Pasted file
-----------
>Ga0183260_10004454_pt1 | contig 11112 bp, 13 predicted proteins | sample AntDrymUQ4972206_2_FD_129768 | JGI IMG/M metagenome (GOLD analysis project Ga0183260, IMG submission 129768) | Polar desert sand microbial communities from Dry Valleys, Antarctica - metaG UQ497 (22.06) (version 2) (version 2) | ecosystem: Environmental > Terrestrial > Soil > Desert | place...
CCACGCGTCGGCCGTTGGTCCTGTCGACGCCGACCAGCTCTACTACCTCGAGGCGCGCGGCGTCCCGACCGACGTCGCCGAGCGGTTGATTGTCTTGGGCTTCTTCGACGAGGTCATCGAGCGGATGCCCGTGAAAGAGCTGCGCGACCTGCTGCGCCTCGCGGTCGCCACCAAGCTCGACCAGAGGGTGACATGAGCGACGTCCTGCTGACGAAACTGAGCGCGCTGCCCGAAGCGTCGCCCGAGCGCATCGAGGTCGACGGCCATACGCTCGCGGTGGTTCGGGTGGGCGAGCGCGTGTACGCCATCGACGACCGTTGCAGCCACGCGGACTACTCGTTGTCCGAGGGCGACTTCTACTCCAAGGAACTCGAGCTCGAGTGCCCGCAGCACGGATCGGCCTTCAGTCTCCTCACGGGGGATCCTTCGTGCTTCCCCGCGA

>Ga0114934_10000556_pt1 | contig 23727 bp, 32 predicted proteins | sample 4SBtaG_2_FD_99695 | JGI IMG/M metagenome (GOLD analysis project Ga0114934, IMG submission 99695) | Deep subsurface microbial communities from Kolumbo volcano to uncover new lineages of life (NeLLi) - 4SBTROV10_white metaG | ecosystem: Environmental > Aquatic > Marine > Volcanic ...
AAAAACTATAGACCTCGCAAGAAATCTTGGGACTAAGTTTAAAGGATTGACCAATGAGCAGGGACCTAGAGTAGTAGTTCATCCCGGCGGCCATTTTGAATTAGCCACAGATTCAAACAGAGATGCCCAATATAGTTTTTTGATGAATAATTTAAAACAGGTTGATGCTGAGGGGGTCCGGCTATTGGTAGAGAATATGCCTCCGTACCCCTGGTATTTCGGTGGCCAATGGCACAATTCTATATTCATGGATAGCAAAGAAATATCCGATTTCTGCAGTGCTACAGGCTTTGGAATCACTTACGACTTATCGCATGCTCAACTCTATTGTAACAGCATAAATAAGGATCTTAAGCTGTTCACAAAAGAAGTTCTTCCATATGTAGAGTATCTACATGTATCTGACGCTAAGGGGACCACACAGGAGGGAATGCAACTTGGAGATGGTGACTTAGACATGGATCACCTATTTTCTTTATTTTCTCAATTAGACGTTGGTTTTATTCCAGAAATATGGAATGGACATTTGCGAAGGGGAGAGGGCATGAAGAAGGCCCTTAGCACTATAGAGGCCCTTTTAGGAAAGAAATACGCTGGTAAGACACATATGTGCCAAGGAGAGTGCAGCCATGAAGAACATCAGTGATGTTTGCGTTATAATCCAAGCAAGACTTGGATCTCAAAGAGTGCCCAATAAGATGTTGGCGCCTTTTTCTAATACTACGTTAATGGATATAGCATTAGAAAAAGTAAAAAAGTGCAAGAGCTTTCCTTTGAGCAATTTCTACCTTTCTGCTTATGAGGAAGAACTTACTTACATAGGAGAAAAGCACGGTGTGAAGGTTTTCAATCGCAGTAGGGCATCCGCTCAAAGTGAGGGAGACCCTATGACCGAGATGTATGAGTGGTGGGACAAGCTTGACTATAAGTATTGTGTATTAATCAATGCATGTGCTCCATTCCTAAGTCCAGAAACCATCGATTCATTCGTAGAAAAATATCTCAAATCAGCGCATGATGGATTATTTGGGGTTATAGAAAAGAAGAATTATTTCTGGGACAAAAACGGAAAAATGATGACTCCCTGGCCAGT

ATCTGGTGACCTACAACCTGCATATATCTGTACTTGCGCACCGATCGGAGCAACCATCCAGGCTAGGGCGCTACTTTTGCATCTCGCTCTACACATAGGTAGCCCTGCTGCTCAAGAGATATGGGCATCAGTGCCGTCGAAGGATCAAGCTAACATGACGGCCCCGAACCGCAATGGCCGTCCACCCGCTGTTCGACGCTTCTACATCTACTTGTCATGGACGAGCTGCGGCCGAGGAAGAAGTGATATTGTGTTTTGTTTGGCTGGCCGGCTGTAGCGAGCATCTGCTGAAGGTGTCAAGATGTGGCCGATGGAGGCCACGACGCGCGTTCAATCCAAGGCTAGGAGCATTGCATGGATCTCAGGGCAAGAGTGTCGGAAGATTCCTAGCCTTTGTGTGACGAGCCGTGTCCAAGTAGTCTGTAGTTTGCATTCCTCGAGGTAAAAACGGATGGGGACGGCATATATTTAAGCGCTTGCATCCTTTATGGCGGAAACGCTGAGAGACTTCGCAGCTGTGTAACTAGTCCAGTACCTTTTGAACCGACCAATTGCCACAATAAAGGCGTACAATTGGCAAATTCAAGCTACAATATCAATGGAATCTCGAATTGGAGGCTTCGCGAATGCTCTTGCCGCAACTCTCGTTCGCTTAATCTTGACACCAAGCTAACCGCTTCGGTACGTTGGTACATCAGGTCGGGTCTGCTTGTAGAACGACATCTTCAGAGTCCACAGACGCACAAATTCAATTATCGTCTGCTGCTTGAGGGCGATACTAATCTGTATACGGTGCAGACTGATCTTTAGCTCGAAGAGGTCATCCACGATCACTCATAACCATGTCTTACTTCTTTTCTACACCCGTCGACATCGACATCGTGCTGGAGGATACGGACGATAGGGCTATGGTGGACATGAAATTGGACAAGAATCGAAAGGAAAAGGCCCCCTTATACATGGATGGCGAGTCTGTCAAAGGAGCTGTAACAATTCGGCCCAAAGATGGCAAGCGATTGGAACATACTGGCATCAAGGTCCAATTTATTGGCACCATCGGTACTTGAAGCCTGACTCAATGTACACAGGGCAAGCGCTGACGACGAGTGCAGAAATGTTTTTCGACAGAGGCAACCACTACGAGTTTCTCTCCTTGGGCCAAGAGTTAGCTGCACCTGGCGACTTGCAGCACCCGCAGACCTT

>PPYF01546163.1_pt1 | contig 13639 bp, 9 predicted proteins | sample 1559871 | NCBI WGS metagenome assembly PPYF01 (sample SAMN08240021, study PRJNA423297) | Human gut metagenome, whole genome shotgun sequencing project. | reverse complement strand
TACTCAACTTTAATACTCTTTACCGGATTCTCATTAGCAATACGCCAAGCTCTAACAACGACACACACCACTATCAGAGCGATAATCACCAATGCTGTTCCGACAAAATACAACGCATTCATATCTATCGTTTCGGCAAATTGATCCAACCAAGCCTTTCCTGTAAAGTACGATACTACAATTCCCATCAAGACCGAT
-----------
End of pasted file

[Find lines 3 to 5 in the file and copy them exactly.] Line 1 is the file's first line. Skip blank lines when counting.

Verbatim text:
>Ga0114934_10000556_pt1 | contig 23727 bp, 32 predicted proteins | sample 4SBtaG_2_FD_99695 | JGI IMG/M metagenome (GOLD analysis project Ga0114934, IMG submission 99695) | Deep subsurface microbial communities from Kolumbo volcano to uncover new lineages of life (NeLLi) - 4SBTROV10_white metaG | ecosystem: Environmental > Aquatic > Marine > Volcanic ...
AAAAACTATAGACCTCGCAAGAAATCTTGGGACTAAGTTTAAAGGATTGACCAATGAGCAGGGACCTAGAGTAGTAGTTCATCCCGGCGGCCATTTTGAATTAGCCACAGATTCAAACAGAGATGCCCAATATAGTTTTTTGATGAATAATTTAAAACAGGTTGATGCTGAGGGGGTCCGGCTATTGGTAGAGAATATGCCTCCGTACCCCTGGTATTTCGGTGGCCAATGGCACAATTCTATATTCATGGATAGCAAAGAAATATCCGATTTCTGCAGTGCTACAGGCTTTGGAATCACTTACGACTTATCGCATGCTCAACTCTATTGTAACAGCATAAATAAGGATCTTAAGCTGTTCACAAAAGAAGTTCTTCCATATGTAGAGTATCTACATGTATCTGACGCTAAGGGGACCACACAGGAGGGAATGCAACTTGGAGATGGTGACTTAGACATGGATCACCTATTTTCTTTATTTTCTCAATTAGACGTTGGTTTTATTCCAGAAATATGGAATGGACATTTGCGAAGGGGAGAGGGCATGAAGAAGGCCCTTAGCACTATAGAGGCCCTTTTAGGAAAGAAATACGCTGGTAAGACACATATGTGCCAAGGAGAGTGCAGCCATGAAGAACATCAGTGATGTTTGCGTTATAATCCAAGCAAGACTTGGATCTCAAAGAGTGCCCAATAAGATGTTGGCGCCTTTTTCTAATACTACGTTAATGGATATAGCATTAGAAAAAGTAAAAAAGTGCAAGAGCTTTCCTTTGAGCAATTTCTACCTTTCTGCTTATGAGGAAGAACTTACTTACATAGGAGAAAAGCACGGTGTGAAGGTTTTCAATCGCAGTAGGGCATCCGCTCAAAGTGAGGGAGACCCTATGACCGAGATGTATGAGTGGTGGGACAAGCTTGACTATAAGTATTGTGTATTAATCAATGCATGTGCTCCATTCCTAAGTCCAGAAACCATCGATTCATTCGTAGAAAAATATCTCAAATCAGCGCATGATGGATTATTTGGGGTTATAGAAAAGAAGAATTATTTCTGGGACAAAAACGGAAAAATGATGACTCCCTGGCCAGT

ATCTGGTGACCTACAACCTGCATATATCTGTACTTGCGCACCGATCGGAGCAACCATCCAGGCTAGGGCGCTACTTTTGCATCTCGCTCTACACATAGGTAGCCCTGCTGCTCAAGAGATATGGGCATCAGTGCCGTCGAAGGATCAAGCTAACATGACGGCCCCGAACCGCAATGGCCGTCCACCCGCTGTTCGACGCTTCTACATCTACTTGTCATGGACGAGCTGCGGCCGAGGAAGAAGTGATATTGTGTTTTGTTTGGCTGGCCGGCTGTAGCGAGCATCTGCTGAAGGTGTCAAGATGTGGCCGATGGAGGCCACGACGCGCGTTCAATCCAAGGCTAGGAGCATTGCATGGATCTCAGGGCAAGAGTGTCGGAAGATTCCTAGCCTTTGTGTGACGAGCCGTGTCCAAGTAGTCTGTAGTTTGCATTCCTCGAGGTAAAAACGGATGGGGACGGCATATATTTAAGCGCTTGCATCCTTTATGGCGGAAACGCTGAGAGACTTCGCAGCTGTGTAACTAGTCCAGTACCTTTTGAACCGACCAATTGCCACAATAAAGGCGTACAATTGGCAAATTCAAGCTACAATATCAATGGAATCTCGAATTGGAGGCTTCGCGAATGCTCTTGCCGCAACTCTCGTTCGCTTAATCTTGACACCAAGCTAACCGCTTCGGTACGTTGGTACATCAGGTCGGGTCTGCTTGTAGAACGACATCTTCAGAGTCCACAGACGCACAAATTCAATTATCGTCTGCTGCTTGAGGGCGATACTAATCTGTATACGGTGCAGACTGATCTTTAGCTCGAAGAGGTCATCCACGATCACTCATAACCATGTCTTACTTCTTTTCTACACCCGTCGACATCGACATCGTGCTGGAGGATACGGACGATAGGGCTATGGTGGACATGAAATTGGACAAGAATCGAAAGGAAAAGGCCCCCTTATACATGGATGGCGAGTCTGTCAAAGGAGCTGTAACAATTCGGCCCAAAGATGGCAAGCGATTGGAACATACTGGCATCAAGGTCCAATTTATTGGCACCATCGGTACTTGAAGCCTGACTCAATGTACACAGGGCAAGCGCTGACGACGAGTGCAGAAATGTTTTTCGACAGAGGCAACCACTACGAGTTTCTCTCCTTGGGCCAAGAGTTAGCTGCACCTGGCGACTTGCAGCACCCGCAGACCTT